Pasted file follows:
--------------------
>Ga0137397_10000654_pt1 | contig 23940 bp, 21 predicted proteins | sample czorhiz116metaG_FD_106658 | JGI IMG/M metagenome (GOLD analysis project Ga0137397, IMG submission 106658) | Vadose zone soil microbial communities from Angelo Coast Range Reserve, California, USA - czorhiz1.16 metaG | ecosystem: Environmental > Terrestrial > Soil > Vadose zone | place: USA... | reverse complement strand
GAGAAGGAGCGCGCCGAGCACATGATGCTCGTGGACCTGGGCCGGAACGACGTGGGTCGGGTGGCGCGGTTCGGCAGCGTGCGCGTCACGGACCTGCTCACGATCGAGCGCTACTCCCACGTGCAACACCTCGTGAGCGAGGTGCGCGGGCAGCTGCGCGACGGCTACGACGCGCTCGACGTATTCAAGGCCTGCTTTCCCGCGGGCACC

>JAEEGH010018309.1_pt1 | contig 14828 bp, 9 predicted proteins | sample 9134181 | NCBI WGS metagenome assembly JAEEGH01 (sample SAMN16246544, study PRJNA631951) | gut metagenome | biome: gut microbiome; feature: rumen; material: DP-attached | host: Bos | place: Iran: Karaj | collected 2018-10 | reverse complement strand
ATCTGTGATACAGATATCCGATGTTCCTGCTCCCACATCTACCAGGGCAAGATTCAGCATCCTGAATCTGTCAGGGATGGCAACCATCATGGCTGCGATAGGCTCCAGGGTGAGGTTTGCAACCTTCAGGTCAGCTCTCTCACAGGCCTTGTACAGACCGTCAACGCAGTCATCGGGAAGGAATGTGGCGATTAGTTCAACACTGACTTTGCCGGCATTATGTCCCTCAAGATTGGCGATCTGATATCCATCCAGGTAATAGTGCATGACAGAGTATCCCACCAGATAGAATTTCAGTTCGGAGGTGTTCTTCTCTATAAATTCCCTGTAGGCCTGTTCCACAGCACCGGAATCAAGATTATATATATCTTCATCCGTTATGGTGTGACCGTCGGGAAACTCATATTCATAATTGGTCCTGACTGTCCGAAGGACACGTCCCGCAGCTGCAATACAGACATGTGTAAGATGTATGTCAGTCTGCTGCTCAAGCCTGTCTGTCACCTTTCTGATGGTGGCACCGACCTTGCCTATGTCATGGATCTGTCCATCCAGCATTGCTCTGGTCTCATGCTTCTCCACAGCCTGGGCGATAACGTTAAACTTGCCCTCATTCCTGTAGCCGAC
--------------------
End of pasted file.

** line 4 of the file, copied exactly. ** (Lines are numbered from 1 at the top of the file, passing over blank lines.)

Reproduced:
ATCTGTGATACAGATATCCGATGTTCCTGCTCCCACATCTACCAGGGCAAGATTCAGCATCCTGAATCTGTCAGGGATGGCAACCATCATGGCTGCGATAGGCTCCAGGGTGAGGTTTGCAACCTTCAGGTCAGCTCTCTCACAGGCCTTGTACAGACCGTCAACGCAGTCATCGGGAAGGAATGTGGCGATTAGTTCAACACTGACTTTGCCGGCATTATGTCCCTCAAGATTGGCGATCTGATATCCATCCAGGTAATAGTGCATGACAGAGTATCCCACCAGATAGAATTTCAGTTCGGAGGTGTTCTTCTCTATAAATTCCCTGTAGGCCTGTTCCACAGCACCGGAATCAAGATTATATATATCTTCATCCGTTATGGTGTGACCGTCGGGAAACTCATATTCATAATTGGTCCTGACTGTCCGAAGGACACGTCCCGCAGCTGCAATACAGACATGTGTAAGATGTATGTCAGTCTGCTGCTCAAGCCTGTCTGTCACCTTTCTGATGGTGGCACCGACCTTGCCTATGTCATGGATCTGTCCATCCAGCATTGCTCTGGTCTCATGCTTCTCCACAGCCTGGGCGATAACGTTAAACTTGCCCTCATTCCTGTAGCCGAC